|M.Sc Student||Avigad Ornit|
|Subject||The Effect of Human NRAMP1 Promoter Polymorphism on|
|Department||Department of Biotechnology and Food Engineering||Supervisor||PROFESSOR EMERITUS Ben-Zion Levi|
|Full Thesis text|
Nramp1 is exclusively expressed in monocyte/macrophage cells with a unique role in innate resistance to intraphagosomal pathogens. In mice, we have shown in previous studies that the restricted expression of Nramp1 is regulated by a myeloid cell-specific transcription factor termed IRF-8. Furthermore, the induction of Nramp1 expression in activated macrophages is accompanied by a promoter shift from a repression state elicited by c-Myc to an activation state elicited by the induction of IRF-8 in activated macrophages. This transition from repression to activation is facilitated by a competitive protein-protein interaction with the transcription factor Miz-1. IRF-8 interacts with Miz-1 and these two factors in conjunction with a third partner, PU.1, which is also hematopoietic specific, synergistically activate Nramp1. In humans, the promoter region of NRAMP1 possesses a polymorphism within a possible enhancer element containing a Z-DNA forming dinucleotide repeat. Other studies demonstrated that, in the absence of exogenous stimuli, allele 1 is a poor promoter of NRAMP1 expression, while allele 3 drives high expression. Moreover, allele 3 is activated significantly in response to IFN-γ and LPS, whereas allele 1 responses mildly to these stimuli.
Here we demonstrate for the first time using luciferase reporter gene assay that Miz-1, IRF-8 and PU.1 can activate the human allele 3 promoter to a level that is high from allele 1. This laid the molecular basis of the altered Nramp1 expression regulation driven by the different alleles, indicating that the Z-DNA forming repeat polymorphism affects the binding capacity of transcription factors and their synergistic interactions. Using 5' progressive deletions of the human NRAMP1 allele 3 promoter combined with luciferase reporter gene assay we identified regions important for Miz-1, IRF-8 and PU.1 binding and a suppressor element of Miz-1. Site directed mutagenesis revealed a PU.1 or IRF-8 binding site.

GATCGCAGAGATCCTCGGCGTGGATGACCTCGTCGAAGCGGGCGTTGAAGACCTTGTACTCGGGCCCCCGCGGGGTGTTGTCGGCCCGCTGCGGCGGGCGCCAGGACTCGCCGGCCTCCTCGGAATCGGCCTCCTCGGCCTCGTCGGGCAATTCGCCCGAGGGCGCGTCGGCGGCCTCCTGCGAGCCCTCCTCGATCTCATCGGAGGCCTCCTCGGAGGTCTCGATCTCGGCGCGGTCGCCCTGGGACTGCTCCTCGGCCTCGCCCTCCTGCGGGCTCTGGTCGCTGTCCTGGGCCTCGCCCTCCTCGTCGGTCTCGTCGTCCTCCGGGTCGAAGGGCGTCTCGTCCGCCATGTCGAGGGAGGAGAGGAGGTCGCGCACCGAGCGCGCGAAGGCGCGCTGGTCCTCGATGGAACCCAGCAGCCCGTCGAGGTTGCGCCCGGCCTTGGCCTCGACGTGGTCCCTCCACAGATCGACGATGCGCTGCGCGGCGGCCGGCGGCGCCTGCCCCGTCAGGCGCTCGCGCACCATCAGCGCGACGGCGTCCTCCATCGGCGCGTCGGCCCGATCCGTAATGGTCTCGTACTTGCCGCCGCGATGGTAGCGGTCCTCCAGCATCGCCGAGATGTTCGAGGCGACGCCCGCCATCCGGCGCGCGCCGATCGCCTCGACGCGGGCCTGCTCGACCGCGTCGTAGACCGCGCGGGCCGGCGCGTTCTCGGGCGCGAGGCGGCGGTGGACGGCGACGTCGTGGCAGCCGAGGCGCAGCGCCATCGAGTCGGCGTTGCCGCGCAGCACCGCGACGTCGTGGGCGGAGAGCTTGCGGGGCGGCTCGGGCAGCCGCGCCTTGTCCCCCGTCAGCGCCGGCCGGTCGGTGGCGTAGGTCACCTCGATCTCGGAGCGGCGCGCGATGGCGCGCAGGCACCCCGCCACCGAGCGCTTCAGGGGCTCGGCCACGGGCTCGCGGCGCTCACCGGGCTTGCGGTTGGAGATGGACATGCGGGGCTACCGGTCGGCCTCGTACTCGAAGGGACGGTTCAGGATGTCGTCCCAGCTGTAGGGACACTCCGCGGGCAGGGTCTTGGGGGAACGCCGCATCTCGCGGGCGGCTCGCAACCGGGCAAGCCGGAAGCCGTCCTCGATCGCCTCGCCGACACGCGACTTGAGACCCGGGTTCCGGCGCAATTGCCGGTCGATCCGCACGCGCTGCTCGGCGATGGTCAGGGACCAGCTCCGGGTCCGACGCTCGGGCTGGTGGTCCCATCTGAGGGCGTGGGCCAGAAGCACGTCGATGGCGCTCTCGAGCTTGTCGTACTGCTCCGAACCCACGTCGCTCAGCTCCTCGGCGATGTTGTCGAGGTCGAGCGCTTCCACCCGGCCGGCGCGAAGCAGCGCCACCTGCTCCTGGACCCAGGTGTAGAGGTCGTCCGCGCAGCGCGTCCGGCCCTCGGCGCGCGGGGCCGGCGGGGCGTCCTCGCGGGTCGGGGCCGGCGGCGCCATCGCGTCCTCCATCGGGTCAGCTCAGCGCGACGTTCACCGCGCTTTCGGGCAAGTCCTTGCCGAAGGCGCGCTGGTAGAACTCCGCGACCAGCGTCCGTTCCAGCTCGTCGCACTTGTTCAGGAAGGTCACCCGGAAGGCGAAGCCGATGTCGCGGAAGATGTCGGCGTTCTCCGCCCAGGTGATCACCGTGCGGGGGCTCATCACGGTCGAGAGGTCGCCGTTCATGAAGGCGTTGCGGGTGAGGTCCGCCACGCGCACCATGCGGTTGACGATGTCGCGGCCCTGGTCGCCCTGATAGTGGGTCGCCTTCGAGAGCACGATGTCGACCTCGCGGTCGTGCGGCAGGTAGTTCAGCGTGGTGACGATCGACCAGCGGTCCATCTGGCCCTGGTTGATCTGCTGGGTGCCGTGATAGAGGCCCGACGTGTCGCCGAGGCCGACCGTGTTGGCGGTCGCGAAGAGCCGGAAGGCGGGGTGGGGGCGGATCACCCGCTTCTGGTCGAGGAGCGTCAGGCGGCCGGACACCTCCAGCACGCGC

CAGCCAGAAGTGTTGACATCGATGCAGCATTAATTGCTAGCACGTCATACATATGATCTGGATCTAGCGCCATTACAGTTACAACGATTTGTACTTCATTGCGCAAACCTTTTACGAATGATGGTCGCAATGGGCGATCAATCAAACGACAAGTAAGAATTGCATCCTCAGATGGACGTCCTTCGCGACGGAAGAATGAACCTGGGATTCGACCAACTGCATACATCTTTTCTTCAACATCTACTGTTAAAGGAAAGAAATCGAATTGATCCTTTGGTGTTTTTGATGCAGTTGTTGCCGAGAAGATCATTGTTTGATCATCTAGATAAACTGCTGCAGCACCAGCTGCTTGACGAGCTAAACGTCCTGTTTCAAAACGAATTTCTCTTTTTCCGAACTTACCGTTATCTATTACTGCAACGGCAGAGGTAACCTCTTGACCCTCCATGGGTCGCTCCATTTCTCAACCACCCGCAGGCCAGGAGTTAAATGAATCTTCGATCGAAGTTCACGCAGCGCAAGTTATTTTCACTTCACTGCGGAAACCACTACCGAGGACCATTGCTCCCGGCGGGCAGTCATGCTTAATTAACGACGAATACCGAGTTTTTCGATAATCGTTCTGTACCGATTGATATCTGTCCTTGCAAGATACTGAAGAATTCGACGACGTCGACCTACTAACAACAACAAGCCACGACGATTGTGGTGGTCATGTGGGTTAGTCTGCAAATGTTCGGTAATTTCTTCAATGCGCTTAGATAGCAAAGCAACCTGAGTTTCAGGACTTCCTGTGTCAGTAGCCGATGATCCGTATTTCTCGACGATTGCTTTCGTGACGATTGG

To investigate the effect of human Nramp1 promoter polymorphism on innate resistance to intraphagosomal pathogens we have introduced to Raw264.7 cells (null for Nramp1) the functional murine Nramp1 under the regulation of human allele 1 or 3 promoters. This was done by classic retroviral vectors and self inactivating vectors. However, both were found to be unsuitable because of strong constitutive expression of exogenic Nramp1 derived by the 5'LTR viral promoter. Stable plasmid transfection system demonstrated high basal expression level driven by allele 3 promoter compared to allele 1. This suggested that the Z-DNA forming repeat polymorphism may affect Miz-1/c-Myc interactions, resulted in altered Nramp1 inhibition by c-Myc.